“There were a few years in high school that were pretty difficult. My mom had a car crash, I got really sick and I had to change schools a lot. The one stable constant in my life was working with the rabbits and other 4-H projects,” Beamer said. “The friends I’ve met in this community are like an extended family to me,” she added, “and they inspired me to help teach the kids just starting out.”
Because of an undiagnosed learning disability, Beamer had trouble reading during elementary school. Her desire to gain expertise drove her to keep working through rabbit books, and she taught herself to read years before she learned she is dyslexic. “I learned to speak clearly too, by watching the older kids when they presented to the judges. I did what they did—calm down, slow down and speak up,” she said. Most of all, she explained, she learned to problem-solve when answers weren’t obvious, and figure out how to make things work—a skill that applies to all parts of her life.
Bunny business through the seasons
The winter months allow time for the Bunny Brigade to take stock of their successes at the previous August’s fair and start planning for the next year. Each member updates their record books, where they list community service events, budget expenses and income from their rabbits, and lay out their goals for the next season. The record books document years of work and achievement, and track the cashflow for each project to the penny.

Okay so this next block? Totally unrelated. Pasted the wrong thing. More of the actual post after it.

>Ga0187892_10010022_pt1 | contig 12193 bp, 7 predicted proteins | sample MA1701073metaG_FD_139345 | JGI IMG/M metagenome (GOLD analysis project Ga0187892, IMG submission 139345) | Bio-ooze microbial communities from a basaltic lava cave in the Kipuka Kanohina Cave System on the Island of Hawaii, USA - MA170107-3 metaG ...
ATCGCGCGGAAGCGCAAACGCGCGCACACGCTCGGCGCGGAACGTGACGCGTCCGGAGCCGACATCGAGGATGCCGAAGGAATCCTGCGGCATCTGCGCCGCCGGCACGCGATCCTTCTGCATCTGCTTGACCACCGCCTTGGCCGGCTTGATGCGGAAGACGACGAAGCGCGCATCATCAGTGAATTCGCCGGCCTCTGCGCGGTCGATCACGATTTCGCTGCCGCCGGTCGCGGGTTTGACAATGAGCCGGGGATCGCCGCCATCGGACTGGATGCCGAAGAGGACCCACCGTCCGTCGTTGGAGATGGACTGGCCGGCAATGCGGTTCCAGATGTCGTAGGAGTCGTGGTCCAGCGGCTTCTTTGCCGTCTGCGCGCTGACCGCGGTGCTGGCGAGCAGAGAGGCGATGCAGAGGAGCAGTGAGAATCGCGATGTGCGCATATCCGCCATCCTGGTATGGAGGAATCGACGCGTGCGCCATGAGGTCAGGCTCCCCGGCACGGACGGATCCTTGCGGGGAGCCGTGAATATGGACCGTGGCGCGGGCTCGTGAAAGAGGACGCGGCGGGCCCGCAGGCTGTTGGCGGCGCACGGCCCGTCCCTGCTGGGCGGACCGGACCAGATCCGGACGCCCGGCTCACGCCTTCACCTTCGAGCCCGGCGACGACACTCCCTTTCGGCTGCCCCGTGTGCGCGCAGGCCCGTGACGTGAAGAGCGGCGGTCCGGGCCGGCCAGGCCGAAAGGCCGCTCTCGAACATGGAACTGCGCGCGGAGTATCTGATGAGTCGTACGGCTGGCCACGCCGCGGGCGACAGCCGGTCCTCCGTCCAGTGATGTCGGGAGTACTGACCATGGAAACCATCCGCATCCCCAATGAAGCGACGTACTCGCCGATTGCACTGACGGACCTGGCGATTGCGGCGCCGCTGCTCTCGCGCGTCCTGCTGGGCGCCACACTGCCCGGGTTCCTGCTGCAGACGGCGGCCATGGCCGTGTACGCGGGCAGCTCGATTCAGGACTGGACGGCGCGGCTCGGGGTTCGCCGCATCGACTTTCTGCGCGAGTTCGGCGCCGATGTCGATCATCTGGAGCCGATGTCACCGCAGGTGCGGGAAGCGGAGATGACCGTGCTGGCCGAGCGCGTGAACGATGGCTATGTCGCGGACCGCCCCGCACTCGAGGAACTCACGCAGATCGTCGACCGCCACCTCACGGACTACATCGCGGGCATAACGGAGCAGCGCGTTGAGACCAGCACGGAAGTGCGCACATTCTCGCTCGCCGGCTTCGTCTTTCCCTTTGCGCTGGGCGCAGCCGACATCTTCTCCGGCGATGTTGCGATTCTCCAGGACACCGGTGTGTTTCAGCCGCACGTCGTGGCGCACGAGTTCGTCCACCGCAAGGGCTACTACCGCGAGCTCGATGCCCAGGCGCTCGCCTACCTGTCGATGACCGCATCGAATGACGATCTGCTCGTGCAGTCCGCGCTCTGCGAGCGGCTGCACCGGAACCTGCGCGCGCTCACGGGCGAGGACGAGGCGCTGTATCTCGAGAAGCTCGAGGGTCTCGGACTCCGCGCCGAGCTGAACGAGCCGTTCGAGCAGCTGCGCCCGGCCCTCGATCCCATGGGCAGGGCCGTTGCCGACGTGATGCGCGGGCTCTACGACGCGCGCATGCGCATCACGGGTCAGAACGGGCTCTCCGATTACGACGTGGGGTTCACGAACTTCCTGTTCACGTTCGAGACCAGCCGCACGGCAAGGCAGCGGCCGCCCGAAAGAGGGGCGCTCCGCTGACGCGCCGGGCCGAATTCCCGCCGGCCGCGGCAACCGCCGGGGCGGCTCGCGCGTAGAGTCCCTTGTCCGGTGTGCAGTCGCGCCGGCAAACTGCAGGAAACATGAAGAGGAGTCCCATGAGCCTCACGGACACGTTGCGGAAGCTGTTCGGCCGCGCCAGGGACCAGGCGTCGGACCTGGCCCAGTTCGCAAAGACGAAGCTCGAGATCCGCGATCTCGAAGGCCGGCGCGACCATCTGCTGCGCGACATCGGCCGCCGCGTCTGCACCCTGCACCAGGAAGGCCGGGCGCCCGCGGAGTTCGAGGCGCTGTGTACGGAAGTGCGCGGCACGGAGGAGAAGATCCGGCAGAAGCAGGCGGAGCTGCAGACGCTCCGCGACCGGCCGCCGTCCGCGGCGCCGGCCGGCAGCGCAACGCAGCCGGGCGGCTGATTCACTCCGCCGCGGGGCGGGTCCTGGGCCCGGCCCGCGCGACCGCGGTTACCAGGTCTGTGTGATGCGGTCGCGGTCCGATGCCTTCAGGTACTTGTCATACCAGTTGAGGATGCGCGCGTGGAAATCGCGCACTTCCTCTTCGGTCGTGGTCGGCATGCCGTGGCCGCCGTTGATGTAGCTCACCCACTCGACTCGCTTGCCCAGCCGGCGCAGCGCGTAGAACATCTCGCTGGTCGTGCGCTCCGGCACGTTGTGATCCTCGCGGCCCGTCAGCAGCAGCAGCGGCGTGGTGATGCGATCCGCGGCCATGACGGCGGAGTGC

By spring, team members evaluate their rabbits with an eye toward the county fair competition. They must decide which to show, which to breed and which to take to market. Selling rabbits at the county fair auction is an important source of income—the rabbits often sell for $130 per pound. Natali Gerdes, 17, clarifies that raising rabbits is not the same as having cuddly pets. “You look at it differently when you breed them as market rabbits. We look for specific qualities, and choose the rabbits to breed for that purpose,” she said. At the 2019 Deschutes County Fair, Gerdes received scholarship funds to grow her business with more rabbits, and was recognized with the Small Animal Sportsmanship Award for helping newer club members.
By early summer, the Bunny Brigade meetings focus on preparing for the county fair, where the girls will show their rabbits in hopes of a ribbon or a sale. They line up behind a table, settling their rabbits on carpet squares as Silbaugh plays the role of judge, quizzing them on rabbit anatomy and health. They demonstrate how to check the hocks (the heel of the paw pad, which can easily become infected), check for mites (blow gently on the fur to expose the skin) and check for malocclusion (pull back the lips to verify the teeth line up).
Once the fair begins, Silbaugh has high expectations for the Bunny Brigade. But she’s watching for teamwork and effort, not wins or losses. The Bunny Brigade policy is to be the last to leave the barn each day, staying to help and clean until all teams have finished. “I don’t care what color ribbon any of us take home. The fair is a chance for our whole team to shine,” Silbaugh said.
Her granddaughter, Cheyenne Silbaugh, echoes that viewpoint. As a Bunny Brigade member for several years, she’s won dozens of ribbons, yet is more eager to show her record book as a way to share her successes. As she explained, “The fair is a competition, and getting a ribbon is a reward for your work, but really we are more like a big family. We have fun with the competition, but we all help each other—that’s what it’s all about.”